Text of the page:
Colorectal cancer (CRC) is the third most common cancer and the second leading cause of death from cancer in the Western world. Screening has been shown to reduce CRC incidence and mortality. The first evidence that colorectal cancer screening could effectively reduce mortality dates back 20 years. Despite this fact, population screening has long been halted at the level of individual testing and discussions of the differences between screening tests. With a wealth of new evidence from various community-based studies looking at test uptake, screening-program organization and the importance of quality assurance, population screening for CRC has come of age. That is, opportunistic individual testing is now shifting towards organized population screening with comprehensive monitoring and full-program quality assurance. Health councils encourage and support member states to implement CRC screening with an organized population-based approach and appropriate quality assurance at all levels. In this process, the focus turns from the test alone to the combination of a range of factors including the target population, test characteristics, uptake, screenee autonomy, capacity, diagnosis and management of the disease, and costs. This thesis aims to explore methods to improve and optimize population screening for CRC.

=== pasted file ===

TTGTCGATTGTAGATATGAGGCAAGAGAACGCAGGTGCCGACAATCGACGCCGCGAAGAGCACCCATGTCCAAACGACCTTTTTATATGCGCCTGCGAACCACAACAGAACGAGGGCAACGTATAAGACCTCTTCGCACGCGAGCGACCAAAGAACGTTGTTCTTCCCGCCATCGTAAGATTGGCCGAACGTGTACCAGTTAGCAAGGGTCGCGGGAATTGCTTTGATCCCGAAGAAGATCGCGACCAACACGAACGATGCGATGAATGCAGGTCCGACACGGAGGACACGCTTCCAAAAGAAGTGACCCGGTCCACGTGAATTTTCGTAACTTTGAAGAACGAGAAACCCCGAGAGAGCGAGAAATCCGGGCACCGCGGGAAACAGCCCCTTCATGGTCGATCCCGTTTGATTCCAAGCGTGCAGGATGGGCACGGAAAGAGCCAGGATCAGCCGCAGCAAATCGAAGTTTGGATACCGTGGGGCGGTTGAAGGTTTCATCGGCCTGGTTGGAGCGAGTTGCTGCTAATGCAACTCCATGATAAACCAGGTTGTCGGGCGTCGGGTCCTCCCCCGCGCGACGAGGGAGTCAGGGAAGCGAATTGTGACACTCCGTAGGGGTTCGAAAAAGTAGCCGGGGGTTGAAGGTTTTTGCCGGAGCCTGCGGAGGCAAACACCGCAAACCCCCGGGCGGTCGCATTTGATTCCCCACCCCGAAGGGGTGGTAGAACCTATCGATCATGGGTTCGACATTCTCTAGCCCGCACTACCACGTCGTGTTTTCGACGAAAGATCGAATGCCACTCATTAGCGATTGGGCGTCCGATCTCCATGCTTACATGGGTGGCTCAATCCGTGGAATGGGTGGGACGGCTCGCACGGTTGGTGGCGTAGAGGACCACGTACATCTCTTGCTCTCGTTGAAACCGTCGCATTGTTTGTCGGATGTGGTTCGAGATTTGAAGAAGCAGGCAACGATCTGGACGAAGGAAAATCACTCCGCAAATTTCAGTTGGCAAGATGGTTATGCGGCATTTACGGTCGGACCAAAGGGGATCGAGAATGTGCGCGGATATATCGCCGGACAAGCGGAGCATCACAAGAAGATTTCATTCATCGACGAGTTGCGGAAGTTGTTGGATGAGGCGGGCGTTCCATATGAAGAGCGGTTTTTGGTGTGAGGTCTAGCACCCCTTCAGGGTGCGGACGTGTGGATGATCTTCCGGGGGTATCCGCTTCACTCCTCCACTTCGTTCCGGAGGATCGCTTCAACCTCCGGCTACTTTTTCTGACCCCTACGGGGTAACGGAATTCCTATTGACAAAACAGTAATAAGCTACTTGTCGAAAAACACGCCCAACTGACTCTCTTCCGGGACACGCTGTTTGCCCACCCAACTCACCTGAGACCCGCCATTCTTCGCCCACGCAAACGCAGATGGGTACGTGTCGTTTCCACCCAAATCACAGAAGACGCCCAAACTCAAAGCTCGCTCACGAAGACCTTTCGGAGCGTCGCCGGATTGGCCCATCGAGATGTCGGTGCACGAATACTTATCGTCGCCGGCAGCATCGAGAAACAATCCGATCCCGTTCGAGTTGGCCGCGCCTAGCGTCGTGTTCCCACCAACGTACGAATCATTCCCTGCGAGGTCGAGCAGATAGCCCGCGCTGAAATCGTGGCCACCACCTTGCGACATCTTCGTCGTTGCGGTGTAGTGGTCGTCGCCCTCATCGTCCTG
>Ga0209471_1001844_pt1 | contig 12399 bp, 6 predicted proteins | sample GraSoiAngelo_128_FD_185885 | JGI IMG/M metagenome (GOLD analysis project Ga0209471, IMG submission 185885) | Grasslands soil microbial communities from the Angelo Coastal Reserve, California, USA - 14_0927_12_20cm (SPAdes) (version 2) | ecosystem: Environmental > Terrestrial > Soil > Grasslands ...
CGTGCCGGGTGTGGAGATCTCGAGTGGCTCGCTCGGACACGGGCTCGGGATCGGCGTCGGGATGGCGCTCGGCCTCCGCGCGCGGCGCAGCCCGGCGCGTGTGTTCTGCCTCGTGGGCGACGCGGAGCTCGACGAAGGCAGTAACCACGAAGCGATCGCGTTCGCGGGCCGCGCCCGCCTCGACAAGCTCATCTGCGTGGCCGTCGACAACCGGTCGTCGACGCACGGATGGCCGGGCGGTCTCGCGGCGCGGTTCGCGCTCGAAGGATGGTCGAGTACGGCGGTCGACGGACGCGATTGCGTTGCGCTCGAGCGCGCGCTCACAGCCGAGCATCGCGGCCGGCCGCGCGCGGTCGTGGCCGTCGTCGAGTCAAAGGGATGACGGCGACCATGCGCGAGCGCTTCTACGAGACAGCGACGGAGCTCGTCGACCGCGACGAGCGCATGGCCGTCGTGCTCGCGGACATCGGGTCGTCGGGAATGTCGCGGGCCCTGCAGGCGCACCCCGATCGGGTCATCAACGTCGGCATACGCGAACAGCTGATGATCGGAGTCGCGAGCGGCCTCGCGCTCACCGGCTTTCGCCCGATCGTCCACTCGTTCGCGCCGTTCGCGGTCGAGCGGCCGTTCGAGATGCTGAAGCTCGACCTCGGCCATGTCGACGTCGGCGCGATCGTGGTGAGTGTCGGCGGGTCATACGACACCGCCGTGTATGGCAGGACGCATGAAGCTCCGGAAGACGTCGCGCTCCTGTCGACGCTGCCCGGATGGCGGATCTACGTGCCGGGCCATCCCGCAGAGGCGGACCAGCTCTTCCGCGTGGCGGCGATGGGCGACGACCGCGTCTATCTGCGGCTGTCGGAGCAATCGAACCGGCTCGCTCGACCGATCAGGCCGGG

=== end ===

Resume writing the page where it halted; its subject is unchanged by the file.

E.W. Steyerberg (Ewout) , E.J. Kuipers (Ernst)
Erasmus University Rotterdam
Financial support for printing this thesis was financially supported by Roche Nederland, Zambon, Bayer HealthCare, Dr Falk Pharma Benelux B.V., department of gastroenterology and hepatology Erasmus University Medical Center Rotterdam, Erasmus University Rotterdam, and J.E. Jurriaanse Stichting.
Erasmus MC: University Medical Center Rotterdam

van Putten, P.G. (2013, June 5). Pitfalls and Opportunities in Colorectal Cancer Screening. Erasmus University Rotterdam. Retrieved from